To be sure, that Evangelicals express adherence to orthodox doctrines does not mean that all is rosy.  There are many Evangelical Nominals.  There is plenty of heterodoxy to concern us.  Nevertheless, by comparison to Mainline Protestant young adults, we see clear and consistent patterns of belief and activity much more in line with what anyone in a pastoral and teaching role should consider the norm for Christian discipleship.  Whatever our differences may be on specific matters like sexuality, if you claim to hold to the faith once delivered and you have teaching responsibility in the church, the contents of these chapters in The Twentysomething Soul should concern you.

Because doctrine also matters to Mainline Protestant young adults.  Yes, it does.  They have a view of God, of the church, and of what matters in life.  Their understanding of human nature is much more individualistic than Evangelical Protestants.  When they talk of God as love, they have some view of God and of love.  We should hope that these views are based on thought-through theological convictions learned through our discipleship efforts.  If they are not – if our young people have picked up their theological beliefs willy-nilly – then we who are called to the teaching office should be embarrassed.  My guess, though (and notice the irony), is that Mainline young adults have been taught to downplay doctrine for the sake of other values.  We teach what we take to be important doctrines in all sorts of ways.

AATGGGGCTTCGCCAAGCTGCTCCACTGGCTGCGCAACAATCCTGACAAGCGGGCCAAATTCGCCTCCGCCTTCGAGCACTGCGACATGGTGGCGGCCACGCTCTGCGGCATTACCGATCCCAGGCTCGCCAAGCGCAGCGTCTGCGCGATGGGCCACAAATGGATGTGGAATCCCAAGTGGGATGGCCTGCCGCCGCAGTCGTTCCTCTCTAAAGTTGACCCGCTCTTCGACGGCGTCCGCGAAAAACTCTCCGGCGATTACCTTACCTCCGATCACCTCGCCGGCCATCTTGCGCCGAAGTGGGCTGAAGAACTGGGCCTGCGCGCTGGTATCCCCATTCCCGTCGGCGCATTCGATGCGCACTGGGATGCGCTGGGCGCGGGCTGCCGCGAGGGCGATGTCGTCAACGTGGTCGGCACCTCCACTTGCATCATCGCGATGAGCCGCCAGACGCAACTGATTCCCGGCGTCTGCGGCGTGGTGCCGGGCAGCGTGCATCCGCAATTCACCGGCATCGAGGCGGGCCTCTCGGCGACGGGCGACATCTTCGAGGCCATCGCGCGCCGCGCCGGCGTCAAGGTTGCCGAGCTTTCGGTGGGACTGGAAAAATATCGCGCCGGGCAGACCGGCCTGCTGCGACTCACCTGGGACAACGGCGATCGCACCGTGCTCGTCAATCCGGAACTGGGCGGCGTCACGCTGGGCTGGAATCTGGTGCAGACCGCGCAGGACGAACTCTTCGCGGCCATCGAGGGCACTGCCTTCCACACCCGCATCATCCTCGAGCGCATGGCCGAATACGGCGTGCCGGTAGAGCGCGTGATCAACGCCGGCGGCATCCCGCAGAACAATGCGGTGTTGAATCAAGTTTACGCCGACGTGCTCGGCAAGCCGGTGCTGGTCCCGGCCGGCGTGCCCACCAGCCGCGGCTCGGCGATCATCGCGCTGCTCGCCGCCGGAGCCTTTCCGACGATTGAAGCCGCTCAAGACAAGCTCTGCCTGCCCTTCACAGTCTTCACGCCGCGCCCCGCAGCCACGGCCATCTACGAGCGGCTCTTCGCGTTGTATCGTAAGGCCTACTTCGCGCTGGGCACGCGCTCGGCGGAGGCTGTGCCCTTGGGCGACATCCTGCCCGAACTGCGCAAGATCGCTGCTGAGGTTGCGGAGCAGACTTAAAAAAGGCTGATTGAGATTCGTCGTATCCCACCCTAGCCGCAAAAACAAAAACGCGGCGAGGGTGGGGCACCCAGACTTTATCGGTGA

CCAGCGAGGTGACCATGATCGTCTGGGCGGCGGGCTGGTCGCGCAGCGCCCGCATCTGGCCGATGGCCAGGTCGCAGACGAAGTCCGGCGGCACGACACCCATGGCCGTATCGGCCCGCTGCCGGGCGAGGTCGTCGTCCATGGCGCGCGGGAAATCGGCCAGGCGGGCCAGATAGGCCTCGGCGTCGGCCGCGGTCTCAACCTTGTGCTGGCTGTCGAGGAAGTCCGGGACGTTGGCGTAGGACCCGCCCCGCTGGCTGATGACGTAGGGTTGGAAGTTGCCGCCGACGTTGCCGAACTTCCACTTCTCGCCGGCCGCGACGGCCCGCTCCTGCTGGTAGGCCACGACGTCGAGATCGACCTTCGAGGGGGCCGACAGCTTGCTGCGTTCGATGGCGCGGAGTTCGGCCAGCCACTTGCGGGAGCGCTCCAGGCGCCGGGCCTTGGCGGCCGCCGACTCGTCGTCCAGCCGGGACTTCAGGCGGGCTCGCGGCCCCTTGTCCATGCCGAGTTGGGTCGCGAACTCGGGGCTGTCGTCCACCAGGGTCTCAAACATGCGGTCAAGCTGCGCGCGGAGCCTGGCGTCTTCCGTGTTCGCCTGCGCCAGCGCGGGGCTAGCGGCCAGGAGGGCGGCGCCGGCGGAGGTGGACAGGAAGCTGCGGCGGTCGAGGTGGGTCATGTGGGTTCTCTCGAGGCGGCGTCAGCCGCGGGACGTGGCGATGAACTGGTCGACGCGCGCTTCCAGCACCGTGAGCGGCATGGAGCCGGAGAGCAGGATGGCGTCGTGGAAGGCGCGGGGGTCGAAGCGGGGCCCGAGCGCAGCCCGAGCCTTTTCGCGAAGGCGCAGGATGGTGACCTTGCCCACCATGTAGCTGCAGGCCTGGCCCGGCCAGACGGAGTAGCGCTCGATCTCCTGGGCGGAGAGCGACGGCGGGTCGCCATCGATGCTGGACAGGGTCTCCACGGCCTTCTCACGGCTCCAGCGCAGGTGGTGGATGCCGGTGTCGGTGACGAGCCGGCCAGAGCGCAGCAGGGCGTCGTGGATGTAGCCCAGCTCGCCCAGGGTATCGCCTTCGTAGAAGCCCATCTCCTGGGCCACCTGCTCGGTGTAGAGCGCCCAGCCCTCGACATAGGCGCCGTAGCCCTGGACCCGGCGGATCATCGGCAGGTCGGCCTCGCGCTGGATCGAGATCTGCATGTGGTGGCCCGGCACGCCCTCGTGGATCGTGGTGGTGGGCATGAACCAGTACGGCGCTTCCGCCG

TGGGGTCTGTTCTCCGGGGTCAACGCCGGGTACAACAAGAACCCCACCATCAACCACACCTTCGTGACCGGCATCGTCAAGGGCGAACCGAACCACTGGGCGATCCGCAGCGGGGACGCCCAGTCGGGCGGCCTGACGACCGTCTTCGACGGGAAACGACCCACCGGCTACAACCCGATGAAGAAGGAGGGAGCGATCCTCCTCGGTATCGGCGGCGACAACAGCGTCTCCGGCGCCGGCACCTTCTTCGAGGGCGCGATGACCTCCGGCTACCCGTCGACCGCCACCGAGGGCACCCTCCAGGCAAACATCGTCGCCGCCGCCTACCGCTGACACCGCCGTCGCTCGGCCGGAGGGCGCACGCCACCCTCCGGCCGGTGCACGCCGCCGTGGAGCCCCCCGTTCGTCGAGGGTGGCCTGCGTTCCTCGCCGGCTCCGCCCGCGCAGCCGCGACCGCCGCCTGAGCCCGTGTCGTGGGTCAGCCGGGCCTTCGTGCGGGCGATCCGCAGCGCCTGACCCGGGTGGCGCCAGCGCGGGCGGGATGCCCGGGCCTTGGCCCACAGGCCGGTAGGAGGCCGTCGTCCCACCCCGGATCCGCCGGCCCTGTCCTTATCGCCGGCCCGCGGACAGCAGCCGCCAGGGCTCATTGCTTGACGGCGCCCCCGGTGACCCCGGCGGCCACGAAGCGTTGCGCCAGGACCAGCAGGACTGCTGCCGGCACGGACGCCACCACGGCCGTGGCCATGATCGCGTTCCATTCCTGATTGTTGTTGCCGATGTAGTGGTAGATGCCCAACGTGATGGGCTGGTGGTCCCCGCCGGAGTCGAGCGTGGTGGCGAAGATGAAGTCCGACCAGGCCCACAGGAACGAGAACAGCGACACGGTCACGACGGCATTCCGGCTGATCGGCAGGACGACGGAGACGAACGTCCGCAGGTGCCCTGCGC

Methodist pragmatism has taught young United Methodists that the specifically Methodist parts of being Methodist aren’t all that important, as long as you love God, love your neighbor, and work for justice in the world.  Methodists can lay no special claim to these commitments as somehow characteristically Methodist.  As the chapter on the nones will show (my final post of this little series), most of them come from the nominally-affiliated Mainline and Catholic portions of the twenty somethings.  Let’s face facts.